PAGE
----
Prominent Oil Bear Throws In the Towel. Others Are Ramping Up Short Bets.

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Citigroup analysts remain bearish on oil, but now argue that the Ukraine situation makes a negative bet too risky.


Mario Tama/Getty Images

One of Wall Street’s only bears on the oil market decided to “step aside” on Wednesday, saying that Russia’s invasion of Ukraine has made a bet against oil prices too dicey. But other investors are ramping up negative bets on the energy sector as prices of several commodities soar to new highs.

Citigroup analysts predicted last month that Brent oil prices would fall 18% to 20% by the second half of the year, and established a short position on December Brent futures, recommending that investors sell Brent at $82.39 a barrel. They wrote that they had “high confidence” in the trade. The stop loss on the trade was $92, a level that it crossed on Wednesday as Brent futures soared to new highs. The trade lost 11.5%.

Citi remains bearish on oil, but argues that the Ukraine situation makes a negative bet too risky for now.

“While our market outlook remains out-of-consensus and we continue to project significant downside for crude oil prices in a six-to-nine-month context, the timing of this was negatively impacted from the escalating Russia-Ukraine conflict, widening supply risk premiums, and upward price momentum for the crude oil futures strip,” Citi analyst Aakash Doshi wrote. “With the potential for spot oil prices to clear $125 per barrel in the short-term, we step aside. Over the next month, there will probably be a better opportunity to either tactically or thematically short the energy market again.”

Citi’s bearish call was predicated on research that the bank says showed global production increases would surprise Wall Street, and cause prices to drop. The Ukraine conflict has added to already-existing pressures on supply, however. Escalating financial sanctions against Russia have caused supply to fall, forcing the United States and other oil-consuming countries to release supply from their strategic stockpiles. But it’s unlikely those releases will make up for the drop in barrels of oil from Russia.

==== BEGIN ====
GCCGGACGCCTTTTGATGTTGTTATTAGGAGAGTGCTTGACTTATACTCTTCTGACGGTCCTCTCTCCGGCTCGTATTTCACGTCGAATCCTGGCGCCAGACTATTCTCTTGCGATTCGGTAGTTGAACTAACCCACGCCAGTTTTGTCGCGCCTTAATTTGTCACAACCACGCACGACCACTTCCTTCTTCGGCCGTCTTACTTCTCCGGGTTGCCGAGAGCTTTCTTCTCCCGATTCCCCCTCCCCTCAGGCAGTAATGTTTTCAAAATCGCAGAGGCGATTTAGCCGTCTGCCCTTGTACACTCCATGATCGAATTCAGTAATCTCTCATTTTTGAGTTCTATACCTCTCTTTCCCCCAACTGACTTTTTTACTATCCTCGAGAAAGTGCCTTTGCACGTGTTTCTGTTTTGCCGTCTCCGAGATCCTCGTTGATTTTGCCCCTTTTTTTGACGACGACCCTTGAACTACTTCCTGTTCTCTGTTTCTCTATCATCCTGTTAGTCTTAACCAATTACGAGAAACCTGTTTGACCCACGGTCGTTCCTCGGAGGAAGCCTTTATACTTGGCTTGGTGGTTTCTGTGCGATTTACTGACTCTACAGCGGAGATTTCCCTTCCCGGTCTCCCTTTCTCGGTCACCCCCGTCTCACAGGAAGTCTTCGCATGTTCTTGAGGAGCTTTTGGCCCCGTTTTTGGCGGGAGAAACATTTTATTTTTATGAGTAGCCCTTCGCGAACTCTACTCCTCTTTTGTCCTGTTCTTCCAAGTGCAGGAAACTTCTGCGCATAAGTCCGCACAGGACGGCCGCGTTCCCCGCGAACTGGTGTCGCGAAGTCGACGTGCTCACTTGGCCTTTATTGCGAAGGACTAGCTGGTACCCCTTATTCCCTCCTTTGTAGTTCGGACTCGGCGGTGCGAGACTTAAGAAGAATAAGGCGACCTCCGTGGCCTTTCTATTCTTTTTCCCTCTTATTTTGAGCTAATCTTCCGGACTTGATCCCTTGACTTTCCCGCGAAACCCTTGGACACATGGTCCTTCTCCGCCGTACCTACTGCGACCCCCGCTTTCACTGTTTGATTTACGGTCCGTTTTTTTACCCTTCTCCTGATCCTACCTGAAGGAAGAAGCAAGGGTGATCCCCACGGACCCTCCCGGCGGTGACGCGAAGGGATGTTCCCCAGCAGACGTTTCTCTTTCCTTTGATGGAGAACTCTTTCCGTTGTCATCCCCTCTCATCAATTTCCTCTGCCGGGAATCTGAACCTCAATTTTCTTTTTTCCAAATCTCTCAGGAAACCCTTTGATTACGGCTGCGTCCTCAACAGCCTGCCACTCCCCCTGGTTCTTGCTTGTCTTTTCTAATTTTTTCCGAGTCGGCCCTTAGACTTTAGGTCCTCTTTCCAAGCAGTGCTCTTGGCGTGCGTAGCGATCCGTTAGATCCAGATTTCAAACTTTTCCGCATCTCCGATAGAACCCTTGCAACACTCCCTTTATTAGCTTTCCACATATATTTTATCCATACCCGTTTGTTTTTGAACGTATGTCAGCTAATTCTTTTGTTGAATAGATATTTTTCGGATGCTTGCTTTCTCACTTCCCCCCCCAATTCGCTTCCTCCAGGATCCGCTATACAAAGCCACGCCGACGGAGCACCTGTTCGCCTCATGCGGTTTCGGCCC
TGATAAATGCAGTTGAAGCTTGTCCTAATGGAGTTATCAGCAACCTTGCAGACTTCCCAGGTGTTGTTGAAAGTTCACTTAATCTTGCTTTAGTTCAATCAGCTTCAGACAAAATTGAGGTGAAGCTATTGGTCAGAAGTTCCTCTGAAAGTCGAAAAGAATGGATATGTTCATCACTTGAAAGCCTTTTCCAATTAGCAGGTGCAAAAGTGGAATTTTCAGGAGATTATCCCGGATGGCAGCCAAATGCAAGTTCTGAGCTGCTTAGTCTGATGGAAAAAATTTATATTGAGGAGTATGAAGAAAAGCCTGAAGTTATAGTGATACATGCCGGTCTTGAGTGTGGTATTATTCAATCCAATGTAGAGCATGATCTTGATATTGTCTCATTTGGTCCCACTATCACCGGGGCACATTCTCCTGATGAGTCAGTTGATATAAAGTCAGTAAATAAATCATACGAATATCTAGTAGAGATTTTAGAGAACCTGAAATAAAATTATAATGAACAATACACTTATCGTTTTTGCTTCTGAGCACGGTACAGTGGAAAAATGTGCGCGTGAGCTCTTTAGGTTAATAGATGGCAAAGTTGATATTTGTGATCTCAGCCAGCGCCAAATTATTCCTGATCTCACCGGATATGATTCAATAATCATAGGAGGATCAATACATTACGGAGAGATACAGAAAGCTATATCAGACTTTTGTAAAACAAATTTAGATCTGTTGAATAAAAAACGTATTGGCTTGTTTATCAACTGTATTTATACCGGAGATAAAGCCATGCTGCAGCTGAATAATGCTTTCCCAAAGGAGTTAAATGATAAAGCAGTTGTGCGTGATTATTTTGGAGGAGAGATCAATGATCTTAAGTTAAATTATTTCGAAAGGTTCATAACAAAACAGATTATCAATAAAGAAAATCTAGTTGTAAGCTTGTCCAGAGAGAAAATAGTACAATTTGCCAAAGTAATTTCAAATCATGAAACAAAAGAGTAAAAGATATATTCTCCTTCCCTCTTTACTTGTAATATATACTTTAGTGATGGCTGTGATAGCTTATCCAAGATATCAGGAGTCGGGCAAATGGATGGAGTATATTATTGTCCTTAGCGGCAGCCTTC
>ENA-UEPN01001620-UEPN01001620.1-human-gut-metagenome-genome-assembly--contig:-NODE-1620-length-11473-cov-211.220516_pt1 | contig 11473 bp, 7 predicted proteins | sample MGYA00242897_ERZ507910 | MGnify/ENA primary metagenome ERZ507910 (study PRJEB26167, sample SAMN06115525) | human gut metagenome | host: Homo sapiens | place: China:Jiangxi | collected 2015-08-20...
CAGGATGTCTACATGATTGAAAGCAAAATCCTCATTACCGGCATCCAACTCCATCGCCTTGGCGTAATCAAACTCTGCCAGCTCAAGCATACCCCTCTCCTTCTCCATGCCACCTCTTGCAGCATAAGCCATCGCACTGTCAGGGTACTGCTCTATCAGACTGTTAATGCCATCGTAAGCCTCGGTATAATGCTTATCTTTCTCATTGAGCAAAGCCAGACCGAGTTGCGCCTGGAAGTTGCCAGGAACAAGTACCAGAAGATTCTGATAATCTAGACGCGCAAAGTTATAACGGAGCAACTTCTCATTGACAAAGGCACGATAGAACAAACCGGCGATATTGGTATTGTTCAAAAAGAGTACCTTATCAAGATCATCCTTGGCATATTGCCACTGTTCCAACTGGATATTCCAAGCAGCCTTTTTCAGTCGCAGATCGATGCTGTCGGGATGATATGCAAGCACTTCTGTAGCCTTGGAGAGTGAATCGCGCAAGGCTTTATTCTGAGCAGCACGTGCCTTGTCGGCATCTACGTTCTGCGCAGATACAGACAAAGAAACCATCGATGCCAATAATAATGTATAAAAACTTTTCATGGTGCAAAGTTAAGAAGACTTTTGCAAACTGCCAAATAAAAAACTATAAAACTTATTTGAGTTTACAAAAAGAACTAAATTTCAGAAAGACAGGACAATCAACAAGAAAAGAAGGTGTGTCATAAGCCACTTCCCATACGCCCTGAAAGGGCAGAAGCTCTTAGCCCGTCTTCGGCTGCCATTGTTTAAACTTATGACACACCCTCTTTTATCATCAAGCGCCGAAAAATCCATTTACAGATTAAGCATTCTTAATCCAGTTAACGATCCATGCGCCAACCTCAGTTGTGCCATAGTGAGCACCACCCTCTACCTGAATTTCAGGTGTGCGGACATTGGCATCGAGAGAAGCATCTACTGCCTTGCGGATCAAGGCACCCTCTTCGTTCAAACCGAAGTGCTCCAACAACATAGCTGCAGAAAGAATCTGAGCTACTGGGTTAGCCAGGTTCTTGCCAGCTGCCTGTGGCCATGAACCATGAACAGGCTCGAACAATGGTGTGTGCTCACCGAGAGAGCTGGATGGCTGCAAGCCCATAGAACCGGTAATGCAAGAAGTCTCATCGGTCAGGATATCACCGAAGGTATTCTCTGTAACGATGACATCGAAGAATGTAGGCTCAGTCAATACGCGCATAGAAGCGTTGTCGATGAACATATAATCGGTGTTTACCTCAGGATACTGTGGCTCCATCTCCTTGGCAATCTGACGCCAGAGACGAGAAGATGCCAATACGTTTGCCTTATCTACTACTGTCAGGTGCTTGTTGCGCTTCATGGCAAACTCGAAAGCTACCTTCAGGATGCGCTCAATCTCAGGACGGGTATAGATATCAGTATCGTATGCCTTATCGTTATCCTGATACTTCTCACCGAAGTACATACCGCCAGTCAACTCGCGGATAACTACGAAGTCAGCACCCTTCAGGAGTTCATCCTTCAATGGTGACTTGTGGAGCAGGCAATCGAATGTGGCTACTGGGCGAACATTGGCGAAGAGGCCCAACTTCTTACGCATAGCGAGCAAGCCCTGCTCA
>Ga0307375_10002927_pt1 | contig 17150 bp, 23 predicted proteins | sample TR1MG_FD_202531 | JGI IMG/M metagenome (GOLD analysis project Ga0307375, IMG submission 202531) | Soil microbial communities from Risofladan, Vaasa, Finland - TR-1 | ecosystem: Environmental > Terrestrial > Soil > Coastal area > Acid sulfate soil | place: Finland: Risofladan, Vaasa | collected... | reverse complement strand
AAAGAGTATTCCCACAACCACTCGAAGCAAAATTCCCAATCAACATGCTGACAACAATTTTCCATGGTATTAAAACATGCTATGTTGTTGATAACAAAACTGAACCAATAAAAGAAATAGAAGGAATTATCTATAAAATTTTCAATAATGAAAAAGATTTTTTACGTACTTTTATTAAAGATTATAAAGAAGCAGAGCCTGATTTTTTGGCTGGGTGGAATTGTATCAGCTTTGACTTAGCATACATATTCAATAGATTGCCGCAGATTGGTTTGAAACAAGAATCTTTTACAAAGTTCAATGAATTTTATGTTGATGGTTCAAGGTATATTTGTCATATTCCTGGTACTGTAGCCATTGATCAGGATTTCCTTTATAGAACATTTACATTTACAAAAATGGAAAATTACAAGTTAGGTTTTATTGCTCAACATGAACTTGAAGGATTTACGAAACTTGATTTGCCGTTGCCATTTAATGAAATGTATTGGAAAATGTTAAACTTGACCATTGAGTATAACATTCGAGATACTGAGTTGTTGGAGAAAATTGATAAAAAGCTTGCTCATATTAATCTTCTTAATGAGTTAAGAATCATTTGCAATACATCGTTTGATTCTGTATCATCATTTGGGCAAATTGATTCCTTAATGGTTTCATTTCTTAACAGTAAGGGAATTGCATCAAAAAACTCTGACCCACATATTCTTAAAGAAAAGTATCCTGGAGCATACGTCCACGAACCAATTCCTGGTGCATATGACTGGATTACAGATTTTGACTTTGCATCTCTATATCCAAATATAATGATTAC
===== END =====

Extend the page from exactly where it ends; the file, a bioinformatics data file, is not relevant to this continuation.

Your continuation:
Even as Citi backs away, however, there is evidence that other investors are increasing their negative bets on energy. An analysis released Wednesday by S&P Global Market Intelligence shows that short sellers have increased their negative bets to the highest level since December 2020. Short interest in energy stocks traded on all major U.S. exchanges rose to 3.49% as of mid-February, the analysis said, up almost half a percentage point from the end of November. Energy is the third-most shorted sector of the economy, after consumer discretionary and healthcare.

The most-shorted energy stock is



Arch Resources

(ticker: ARCH), a St. Louis-based coal company. Short interest in the company hit 35%, up from 22% a year ago, according to S&P Global Market Intelligence. Arch was hurting the shorts on Wednesday, however. The stock was up 12% as coal prices have soared.

As for oil, smaller names tend to attract more shorts. Short interest in Big Oil stocks was below the average S&P 500 stock.



Exxon Mobil

(XOM) had short interest of less than 1.2%, for instance, S&P Global Market Intelligence reported.

Write to Avi Salzman at avi.salzman@barrons.com